A Stablecoin is a cryptocurrency whose value is tied to a reserve asset, such as the US dollar, gold, various commodities, or even other cryptocurrencies. Stablecoins add price stability to an often volatile and fluctuating Decentralized Finance (DeFi) ecosystem.
Cryptocurrency is famously volatile. Take Bitcoin, for example. In its mind-blowing journey to 6,000,000% gains – yes, you read that right, 6 million per cent – in just 12 years, it’s had some mammoth dips along the way. For instance, in 2011 when it crashed 99% in a single day. A financial rollercoaster crossed with a wild bucking bronco, but those who were able to HODL on to their Bitcoin have now made a fortune.
In contrast, stablecoins are the opposite of a bucking bronco – they’re a wooden horse. They barely move because they’re pegged to underlying assets in order to limit price fluctuations. But there can be differences in how they’re pegged, which gives rise to the four main types of stablecoins:
These are intended to be backed 1:1 by fiat currency, which means that fiat collateral should be held in reserve with a central issuer or financial institution, and its value should remain proportionate to the number of stablecoins in circulation. For example, if an issuer has $1 million of fiat currency, then they should only distribute 1 million stablecoins, each worth one dollar.
Some of the best-known stablecoins in this category are Tether (USDT), USD Coin (USDC), and Paxos Standard (PAX).
As the name suggests, this type of stablecoin is backed by another cryptocurrency, and the collateralization process happens on-chain using smart contracts.
When you purchase this kind of stablecoin, your crypto is locked into a smart contract and you receive tokens of equal value. You can then put your stablecoin back into the same smart contract to withdraw your original crypto that you put up as collateral amount.
Instead of using fiat or cryptocurrency as collateral, algorithmic stablecoins use algorithms and smart contracts to manage the supply of tokens in circulation. The way this works is that when the market price falls below the price of the fiat currency it tracks, the algorithm reduces the number of tokens in circulation. Alternatively, if the price of the token goes above the price of the fiat currency it tracks, the algorithm mints new tokens which enter circulation to adjust the stablecoin’s value downward.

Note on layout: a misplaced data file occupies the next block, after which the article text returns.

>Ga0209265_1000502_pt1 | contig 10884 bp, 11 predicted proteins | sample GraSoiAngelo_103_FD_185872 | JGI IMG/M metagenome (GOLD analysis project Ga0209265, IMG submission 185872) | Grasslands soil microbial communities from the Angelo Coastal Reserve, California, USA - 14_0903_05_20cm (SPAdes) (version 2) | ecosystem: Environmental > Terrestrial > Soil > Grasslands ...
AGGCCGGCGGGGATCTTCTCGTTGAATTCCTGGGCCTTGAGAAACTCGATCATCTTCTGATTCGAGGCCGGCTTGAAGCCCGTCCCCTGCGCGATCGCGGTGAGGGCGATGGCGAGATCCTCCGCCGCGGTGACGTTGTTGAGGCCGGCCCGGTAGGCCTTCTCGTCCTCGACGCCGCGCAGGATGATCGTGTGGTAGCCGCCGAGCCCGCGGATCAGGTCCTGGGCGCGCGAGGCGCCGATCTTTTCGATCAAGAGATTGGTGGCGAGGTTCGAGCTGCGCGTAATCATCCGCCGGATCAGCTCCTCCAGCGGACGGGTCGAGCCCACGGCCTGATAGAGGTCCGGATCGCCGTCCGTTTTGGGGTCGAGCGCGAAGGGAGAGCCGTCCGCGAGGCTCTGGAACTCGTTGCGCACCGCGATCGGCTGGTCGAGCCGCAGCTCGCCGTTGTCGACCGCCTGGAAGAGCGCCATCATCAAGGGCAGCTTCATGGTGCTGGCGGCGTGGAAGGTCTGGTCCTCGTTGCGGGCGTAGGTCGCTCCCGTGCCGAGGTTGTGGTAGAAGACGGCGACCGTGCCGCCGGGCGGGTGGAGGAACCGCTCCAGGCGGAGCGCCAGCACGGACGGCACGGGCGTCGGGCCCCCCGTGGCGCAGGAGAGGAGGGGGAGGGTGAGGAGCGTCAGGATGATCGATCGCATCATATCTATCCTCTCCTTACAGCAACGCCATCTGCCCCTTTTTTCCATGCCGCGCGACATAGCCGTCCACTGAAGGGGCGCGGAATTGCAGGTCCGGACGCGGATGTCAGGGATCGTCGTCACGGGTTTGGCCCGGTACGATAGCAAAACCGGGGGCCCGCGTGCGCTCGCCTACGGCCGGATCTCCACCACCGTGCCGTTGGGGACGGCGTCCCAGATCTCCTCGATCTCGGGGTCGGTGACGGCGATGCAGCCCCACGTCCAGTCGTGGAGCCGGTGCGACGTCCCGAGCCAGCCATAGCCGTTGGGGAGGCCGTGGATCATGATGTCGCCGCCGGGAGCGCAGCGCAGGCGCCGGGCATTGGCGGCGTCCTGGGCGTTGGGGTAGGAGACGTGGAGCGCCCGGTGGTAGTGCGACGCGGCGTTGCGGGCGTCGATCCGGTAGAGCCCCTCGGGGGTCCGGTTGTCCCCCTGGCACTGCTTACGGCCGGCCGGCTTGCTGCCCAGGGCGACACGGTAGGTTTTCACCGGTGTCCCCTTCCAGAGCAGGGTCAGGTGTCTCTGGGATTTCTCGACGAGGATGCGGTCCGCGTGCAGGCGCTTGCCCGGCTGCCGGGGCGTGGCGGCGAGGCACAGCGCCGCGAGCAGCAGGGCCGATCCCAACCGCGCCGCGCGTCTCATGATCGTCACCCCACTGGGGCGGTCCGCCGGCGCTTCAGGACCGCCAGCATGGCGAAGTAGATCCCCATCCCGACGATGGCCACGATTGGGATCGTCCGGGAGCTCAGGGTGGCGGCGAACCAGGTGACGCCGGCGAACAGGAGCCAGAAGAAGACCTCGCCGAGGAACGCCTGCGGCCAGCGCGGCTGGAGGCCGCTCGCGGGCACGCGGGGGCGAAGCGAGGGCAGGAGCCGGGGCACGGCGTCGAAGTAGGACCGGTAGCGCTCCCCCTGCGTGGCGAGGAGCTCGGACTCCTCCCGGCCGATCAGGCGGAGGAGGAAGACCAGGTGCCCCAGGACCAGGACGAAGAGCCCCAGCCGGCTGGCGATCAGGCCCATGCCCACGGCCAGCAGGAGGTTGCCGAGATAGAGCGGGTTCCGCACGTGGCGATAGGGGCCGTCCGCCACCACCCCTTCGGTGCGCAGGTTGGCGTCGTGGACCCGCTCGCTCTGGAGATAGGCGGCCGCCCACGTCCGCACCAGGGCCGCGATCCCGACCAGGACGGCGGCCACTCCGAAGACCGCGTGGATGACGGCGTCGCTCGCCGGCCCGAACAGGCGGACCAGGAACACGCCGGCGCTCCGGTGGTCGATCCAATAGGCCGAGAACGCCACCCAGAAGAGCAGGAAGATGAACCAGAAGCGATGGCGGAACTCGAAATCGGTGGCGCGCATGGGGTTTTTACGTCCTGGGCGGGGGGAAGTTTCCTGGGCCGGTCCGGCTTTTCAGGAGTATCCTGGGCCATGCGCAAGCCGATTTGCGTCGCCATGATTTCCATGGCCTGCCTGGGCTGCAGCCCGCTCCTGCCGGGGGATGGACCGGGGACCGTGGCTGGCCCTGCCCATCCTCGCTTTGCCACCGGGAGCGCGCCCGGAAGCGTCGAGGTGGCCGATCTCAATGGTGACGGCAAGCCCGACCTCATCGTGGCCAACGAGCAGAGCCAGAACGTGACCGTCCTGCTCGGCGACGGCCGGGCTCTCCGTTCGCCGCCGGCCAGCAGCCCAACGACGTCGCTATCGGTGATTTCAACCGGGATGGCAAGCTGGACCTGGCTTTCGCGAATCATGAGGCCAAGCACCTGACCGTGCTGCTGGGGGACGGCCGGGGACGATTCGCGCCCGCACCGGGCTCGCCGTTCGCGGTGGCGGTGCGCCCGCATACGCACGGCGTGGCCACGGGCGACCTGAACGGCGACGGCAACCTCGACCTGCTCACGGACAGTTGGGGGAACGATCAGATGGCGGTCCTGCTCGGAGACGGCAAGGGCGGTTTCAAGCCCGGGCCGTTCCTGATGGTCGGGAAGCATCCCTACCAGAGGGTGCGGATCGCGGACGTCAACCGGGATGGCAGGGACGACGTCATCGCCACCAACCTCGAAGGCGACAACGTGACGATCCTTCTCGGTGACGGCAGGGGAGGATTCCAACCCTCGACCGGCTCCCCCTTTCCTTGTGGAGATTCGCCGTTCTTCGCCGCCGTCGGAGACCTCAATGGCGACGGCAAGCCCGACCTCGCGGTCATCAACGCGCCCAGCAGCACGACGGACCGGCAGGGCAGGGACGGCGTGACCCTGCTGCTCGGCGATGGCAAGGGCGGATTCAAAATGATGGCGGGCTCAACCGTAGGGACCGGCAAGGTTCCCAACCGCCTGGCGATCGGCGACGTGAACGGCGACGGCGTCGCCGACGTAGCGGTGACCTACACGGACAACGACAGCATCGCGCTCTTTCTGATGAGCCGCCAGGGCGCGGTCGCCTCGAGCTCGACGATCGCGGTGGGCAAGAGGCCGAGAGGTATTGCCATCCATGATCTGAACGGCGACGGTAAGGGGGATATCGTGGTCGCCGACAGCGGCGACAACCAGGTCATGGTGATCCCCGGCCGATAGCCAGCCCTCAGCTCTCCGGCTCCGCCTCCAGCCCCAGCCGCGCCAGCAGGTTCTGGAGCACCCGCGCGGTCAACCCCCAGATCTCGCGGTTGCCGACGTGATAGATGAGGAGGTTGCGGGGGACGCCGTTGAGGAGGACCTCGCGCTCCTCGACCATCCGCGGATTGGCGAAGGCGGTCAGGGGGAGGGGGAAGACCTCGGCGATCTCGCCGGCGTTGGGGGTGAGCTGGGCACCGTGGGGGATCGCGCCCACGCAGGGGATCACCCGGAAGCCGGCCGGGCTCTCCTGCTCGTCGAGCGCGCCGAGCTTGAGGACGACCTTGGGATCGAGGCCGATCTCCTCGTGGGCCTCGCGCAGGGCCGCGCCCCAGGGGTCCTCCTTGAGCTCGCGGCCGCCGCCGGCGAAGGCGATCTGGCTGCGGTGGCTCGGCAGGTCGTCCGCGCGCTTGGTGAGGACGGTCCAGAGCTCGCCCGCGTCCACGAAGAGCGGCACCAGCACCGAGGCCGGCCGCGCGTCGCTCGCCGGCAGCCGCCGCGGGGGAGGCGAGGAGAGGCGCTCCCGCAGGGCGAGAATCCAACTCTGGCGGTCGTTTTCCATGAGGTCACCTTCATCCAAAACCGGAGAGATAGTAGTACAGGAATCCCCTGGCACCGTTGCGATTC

USDL – the stablecoin native to Liquid Loans – falls into this category.
Commodity-backed stablecoins are collateralized by physical assets like precious metals, oil, and real estate. The most popular commodity to be collateralized is gold, and Tether Gold (XAUT) Digix (DGX) and Paxos Gold (PAXG) are three of best known gold-backed stablecoins.
Since commodities tend to fluctuate in price more than fiat, commodity-backed stablecoins have a greater potential to fluctuate too.
Stablecoins in cryptocurrency are risky for three main reasons – security risk, counter-party risk, and reserve-backing risk.
Stablecoins are really only as stable as their underlying asset, and those pegged to commodities tend to be the least stable. In 2018, the research firm Santiment examined various stablecoins and noted that 16 out of the 24 failed stablecoins in its study were pegged to gold.
Conversely, USDL is pegged to the US dollar, so it’s much more stable than many other stablecoins.
What can you do with the Liquid Loans stablecoin, USDL? The short answer is, whatever you’d like!
But first, let’s look at the different ways you can acquire USDL:
In this scenario, you create a Vault, decide your collateralization level (minimum 110%), and voila, you’ve got yourself some shiny USDL.
At Liquid Loans, we’re working on exchange listings as well as on/off ramps to make it super easy for everyone to buy and sell USDL and our native token LOAN.
When you stake your LOAN tokens, you earn USDL and PLS as revenue from borrowing and redemption fees. Watch the video below to learn how it works.
Sending and receiving USDL peer-to-peer is just as easy with any other crypto. And since it’s on Pulsechain it’s super cheap and fast to send.
Once you’ve got some USDL in your wallet, you can:
From there you can cash it out into fiat and send it to your bank account to go and spend on anything your little heart desires.
If you want to, you can use your USDL to buy more PLS, HEX, LOAN, or any other cryptocurrency for which there is an available pair. The blockchain is your oyster.
Deposit USDL to the Liquid Loans Stability Pool right inside the Liquid Loans protocol.
Head to PulseSwap and use it as half of the USDL:PLS pair.
Now that you know a little more about stablecoins, especially USDL (the best stablecoin ever, although we admit we may be biased), why not open up the Liquid Loans dApp and take a look around?
Join The Leading Crypto ChannelJOIN
Disclaimer:Please note that nothing on this website constitutes financial advice. Whilst every effort has been made to ensure that the information provided on this website is accurate, individuals must not rely on this information to make a financial or investment decision. Before making any decision, we strongly recommend you consult a qualified professional who should take into account your specific investment objectives, financial situation and individual needs.
Connor is a US-based digital marketer and writer. He has a diverse military and academic background, but developed a passion over the years for blockchain and DeFi because of their potential to provide censorship resistance and financial freedom. Connor is dedicated to educating and inspiring others in the space, and is an active member and investor in the Ethereum, Hex, and PulseChain communities.
Your Genius Liquid Loans Knowledge Assistant